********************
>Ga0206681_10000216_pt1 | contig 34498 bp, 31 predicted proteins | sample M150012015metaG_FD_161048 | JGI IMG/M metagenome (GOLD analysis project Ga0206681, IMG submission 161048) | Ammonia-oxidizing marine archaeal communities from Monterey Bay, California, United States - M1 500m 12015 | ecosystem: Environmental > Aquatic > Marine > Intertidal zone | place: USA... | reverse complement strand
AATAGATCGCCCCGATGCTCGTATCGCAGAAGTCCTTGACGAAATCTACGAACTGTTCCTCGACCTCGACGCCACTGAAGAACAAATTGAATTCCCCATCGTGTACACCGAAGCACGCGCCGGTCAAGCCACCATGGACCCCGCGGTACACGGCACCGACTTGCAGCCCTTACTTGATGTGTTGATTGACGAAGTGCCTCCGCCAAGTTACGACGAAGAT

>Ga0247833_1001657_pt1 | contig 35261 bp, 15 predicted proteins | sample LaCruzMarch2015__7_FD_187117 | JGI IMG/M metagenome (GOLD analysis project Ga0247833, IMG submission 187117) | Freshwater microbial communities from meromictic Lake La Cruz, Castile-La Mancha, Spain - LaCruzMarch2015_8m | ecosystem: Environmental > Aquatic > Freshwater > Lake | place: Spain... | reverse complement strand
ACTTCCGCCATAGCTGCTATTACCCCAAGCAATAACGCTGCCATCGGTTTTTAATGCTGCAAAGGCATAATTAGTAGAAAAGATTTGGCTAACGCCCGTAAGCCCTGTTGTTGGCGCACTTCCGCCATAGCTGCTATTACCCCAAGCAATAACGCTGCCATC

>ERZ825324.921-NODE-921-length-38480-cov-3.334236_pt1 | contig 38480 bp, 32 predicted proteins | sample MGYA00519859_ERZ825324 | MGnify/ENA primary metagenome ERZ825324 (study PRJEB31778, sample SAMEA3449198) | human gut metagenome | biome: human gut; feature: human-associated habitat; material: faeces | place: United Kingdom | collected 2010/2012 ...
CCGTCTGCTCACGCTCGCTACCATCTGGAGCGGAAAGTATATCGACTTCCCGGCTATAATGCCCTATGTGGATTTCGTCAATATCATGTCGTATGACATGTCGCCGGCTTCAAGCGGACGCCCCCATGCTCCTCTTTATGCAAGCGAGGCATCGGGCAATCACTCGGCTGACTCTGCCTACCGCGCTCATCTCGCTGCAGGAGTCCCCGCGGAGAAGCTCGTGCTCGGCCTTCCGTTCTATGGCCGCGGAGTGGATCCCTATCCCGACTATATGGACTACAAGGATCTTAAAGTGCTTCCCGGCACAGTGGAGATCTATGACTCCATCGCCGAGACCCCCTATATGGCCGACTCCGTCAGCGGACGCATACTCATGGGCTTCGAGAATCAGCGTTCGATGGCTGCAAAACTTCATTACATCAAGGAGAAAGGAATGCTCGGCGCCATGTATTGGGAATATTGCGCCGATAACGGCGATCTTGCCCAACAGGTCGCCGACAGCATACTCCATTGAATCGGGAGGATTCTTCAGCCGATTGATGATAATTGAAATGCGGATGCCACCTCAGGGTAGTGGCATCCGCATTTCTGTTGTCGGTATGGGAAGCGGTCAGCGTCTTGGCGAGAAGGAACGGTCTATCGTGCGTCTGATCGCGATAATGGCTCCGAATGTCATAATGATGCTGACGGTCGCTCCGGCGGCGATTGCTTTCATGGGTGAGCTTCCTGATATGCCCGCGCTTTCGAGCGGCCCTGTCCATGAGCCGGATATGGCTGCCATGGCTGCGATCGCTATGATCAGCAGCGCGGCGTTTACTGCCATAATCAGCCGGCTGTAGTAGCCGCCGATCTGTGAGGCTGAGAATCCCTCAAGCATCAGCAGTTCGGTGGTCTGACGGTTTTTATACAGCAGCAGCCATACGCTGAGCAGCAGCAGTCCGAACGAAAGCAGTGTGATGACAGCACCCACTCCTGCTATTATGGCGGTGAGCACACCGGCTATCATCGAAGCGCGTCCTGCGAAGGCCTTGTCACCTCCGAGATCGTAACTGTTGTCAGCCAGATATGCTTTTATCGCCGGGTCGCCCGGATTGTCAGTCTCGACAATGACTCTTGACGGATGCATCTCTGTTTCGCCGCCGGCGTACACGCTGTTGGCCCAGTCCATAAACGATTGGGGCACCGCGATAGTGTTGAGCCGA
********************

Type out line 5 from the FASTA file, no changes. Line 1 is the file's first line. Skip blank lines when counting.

>ERZ825324.921-NODE-921-length-38480-cov-3.334236_pt1 | contig 38480 bp, 32 predicted proteins | sample MGYA00519859_ERZ825324 | MGnify/ENA primary metagenome ERZ825324 (study PRJEB31778, sample SAMEA3449198) | human gut metagenome | biome: human gut; feature: human-associated habitat; material: faeces | place: United Kingdom | collected 2010/2012 ...